Juvenile Justice & Delinquency Prevention (JJDP) Act
Requirements of the JJDP Act
The new federal Juvenile Justice and Delinquency Prevention (JJDP) Act of 2002 became effective October 1, 2003. The new Act amends the JJDP Act of 1974. The goals of the Act remain unchanged from 1974: to assist State and local governments to prevent and control juvenile delinquency and to improve the juvenile justice system.
To be eligible to receive JJDP Act grant funds, states must comply with four core requirements of the Act. A state’s level of compliance with each of the four core requirements determines eligibility for its continued participation in the grant program.
- The deinstitutionalization of status offenders (DSO) provision requires that children who have committed an offense that would not be criminal if committed by an adult (status offenses) such as truancy or running away, and non-offenders, like abused and neglected children, will not be placed in secure detention facilities or secure correctional facilities.
- The separation provision requires sight and sound separation of juveniles from adult inmates in secure institutions.
- The jail removal provision prohibits detaining or confining juveniles in adult jails and lockups for more than six hours, the maximum time allowed by statute for purposes of identification, processing, interrogation, transfer to a juvenile facility, court appearance or release to parents. This federal jail removal exception includes a six-hour time period both immediately before and after a court appearance provided that the juvenile has no sight and sound contact with incarcerated adults during this time.
- The disproportionate minority contact provision requires that states reduce the disproportionate number of juvenile members of minority groups who come into contact with the juvenile justice system.
To be found in full compliance with the requirement on disproportionate minority contact (DMC) [§223(a)(22)], a locality must address the development of a comprehensive system of service which is accessible and available to youth regardless of race, gender, socioeconomic status or geographic locale. Localities selected for grant funding may be asked to develop and implement specific plans if the proportion of youth receiving services is not consistent with the demographics of the community.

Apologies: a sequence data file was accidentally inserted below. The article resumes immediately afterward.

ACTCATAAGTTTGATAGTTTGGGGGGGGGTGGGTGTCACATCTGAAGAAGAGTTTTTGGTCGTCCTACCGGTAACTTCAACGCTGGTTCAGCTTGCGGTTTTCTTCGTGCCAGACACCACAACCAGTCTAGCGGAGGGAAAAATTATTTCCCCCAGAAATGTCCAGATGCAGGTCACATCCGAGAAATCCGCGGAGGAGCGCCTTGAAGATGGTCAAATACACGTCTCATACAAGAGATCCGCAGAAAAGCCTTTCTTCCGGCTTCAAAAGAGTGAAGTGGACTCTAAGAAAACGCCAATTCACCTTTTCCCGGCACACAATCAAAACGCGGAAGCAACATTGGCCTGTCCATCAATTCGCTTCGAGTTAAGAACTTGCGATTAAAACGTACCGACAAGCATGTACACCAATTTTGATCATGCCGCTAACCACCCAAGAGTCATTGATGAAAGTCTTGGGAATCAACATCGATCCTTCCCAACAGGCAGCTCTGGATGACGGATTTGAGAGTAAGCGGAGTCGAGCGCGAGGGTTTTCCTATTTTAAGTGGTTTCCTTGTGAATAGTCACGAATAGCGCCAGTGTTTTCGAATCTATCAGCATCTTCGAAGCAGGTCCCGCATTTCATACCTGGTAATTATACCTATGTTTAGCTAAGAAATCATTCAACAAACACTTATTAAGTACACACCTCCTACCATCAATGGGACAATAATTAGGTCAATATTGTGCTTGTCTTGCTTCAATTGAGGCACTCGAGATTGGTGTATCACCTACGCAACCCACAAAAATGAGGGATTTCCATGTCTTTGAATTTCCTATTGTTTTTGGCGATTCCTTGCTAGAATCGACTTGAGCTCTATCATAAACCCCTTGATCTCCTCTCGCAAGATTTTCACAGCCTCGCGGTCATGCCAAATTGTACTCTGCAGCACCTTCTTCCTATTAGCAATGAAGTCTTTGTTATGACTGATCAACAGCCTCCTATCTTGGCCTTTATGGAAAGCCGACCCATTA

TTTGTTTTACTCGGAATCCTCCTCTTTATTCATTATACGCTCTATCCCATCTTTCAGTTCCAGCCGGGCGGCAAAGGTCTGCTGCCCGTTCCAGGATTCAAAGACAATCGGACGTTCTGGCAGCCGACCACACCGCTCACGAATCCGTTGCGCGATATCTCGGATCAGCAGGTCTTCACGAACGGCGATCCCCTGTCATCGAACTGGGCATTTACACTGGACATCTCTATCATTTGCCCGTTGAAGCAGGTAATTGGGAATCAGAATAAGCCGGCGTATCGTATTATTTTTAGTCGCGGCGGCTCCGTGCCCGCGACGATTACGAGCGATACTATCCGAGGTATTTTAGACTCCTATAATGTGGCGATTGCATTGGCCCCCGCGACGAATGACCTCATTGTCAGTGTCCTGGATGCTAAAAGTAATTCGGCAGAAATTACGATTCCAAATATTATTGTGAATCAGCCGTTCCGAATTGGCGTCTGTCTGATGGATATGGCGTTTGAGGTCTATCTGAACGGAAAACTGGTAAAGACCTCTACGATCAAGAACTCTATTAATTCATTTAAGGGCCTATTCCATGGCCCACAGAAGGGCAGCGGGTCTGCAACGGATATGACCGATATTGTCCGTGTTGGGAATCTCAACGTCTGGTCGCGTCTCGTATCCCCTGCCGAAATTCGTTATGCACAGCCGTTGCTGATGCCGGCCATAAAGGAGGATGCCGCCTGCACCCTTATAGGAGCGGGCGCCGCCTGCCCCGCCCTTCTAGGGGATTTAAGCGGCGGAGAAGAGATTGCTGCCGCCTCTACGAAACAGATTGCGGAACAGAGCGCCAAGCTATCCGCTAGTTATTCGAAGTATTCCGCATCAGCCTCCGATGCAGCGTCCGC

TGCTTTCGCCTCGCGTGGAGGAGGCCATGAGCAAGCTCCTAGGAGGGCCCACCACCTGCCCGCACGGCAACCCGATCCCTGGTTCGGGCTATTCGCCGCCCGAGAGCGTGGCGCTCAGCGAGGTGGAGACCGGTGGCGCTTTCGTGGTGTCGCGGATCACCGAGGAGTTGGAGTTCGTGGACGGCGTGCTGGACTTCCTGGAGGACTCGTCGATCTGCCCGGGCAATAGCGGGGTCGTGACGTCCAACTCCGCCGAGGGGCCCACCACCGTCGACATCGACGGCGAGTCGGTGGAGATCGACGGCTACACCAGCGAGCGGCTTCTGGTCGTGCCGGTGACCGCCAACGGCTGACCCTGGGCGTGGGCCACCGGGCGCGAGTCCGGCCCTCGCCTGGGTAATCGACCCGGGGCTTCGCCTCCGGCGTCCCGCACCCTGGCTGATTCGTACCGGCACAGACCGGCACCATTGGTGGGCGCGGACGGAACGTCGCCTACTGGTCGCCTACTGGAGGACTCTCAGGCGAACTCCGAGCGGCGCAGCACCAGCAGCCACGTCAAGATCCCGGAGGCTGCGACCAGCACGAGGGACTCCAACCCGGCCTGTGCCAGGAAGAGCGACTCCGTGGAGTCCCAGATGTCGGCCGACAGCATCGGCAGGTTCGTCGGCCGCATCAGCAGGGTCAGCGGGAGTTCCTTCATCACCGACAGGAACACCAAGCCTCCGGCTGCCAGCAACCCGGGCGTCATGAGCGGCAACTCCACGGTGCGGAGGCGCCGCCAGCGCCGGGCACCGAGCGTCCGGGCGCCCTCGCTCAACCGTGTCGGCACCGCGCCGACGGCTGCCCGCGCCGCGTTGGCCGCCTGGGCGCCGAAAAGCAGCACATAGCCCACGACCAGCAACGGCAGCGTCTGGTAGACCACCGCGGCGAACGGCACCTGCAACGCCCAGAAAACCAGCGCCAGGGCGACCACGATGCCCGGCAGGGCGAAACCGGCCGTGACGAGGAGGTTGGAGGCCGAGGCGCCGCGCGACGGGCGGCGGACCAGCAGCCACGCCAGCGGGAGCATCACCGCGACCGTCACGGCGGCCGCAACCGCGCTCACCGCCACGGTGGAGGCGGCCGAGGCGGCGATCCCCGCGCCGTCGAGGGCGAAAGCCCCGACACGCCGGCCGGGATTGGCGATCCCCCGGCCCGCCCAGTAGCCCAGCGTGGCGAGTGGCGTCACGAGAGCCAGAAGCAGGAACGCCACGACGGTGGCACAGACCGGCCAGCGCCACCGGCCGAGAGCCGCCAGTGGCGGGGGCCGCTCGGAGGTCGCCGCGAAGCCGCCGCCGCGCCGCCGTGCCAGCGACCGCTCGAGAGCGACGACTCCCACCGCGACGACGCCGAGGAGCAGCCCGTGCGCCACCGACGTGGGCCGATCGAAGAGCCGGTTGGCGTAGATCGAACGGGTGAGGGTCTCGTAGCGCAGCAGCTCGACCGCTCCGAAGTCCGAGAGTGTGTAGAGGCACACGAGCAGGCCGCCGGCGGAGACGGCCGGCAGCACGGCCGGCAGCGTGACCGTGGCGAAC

The Department of Criminal Justice Services monitors Virginia's compliance with the core requirements of the JJDP Act. In general, violations of the JJDP Act are also violations of the Code of Virginia. Beginning in 1994, the monitoring process documented each violation and the locality having made the inappropriate placement. Any locality with a violation rate greater than that allowable under federal policy is not eligible to receive JJDP grant funds through the Department of Criminal Justice Services, except those funds dedicated specifically to compliance improvement. For additional information on compliance monitoring, see Compliance Monitoring Program.
Establishment of Funding Priorities in Virginia
Each state is required to submit to the Office of Juvenile Justice and Delinquency Prevention (OJJDP) a Three-Year Plan and annual updates to address the juvenile justice needs of the state. The Advisory Committee on Juvenile Justice determines the state’s priorities. The Advisory Committee meets several times each year, including at an annual retreat at which they review relevant data.
For further information, contact Tracey L. Jenkins via email or by telephone at 804.692.0977.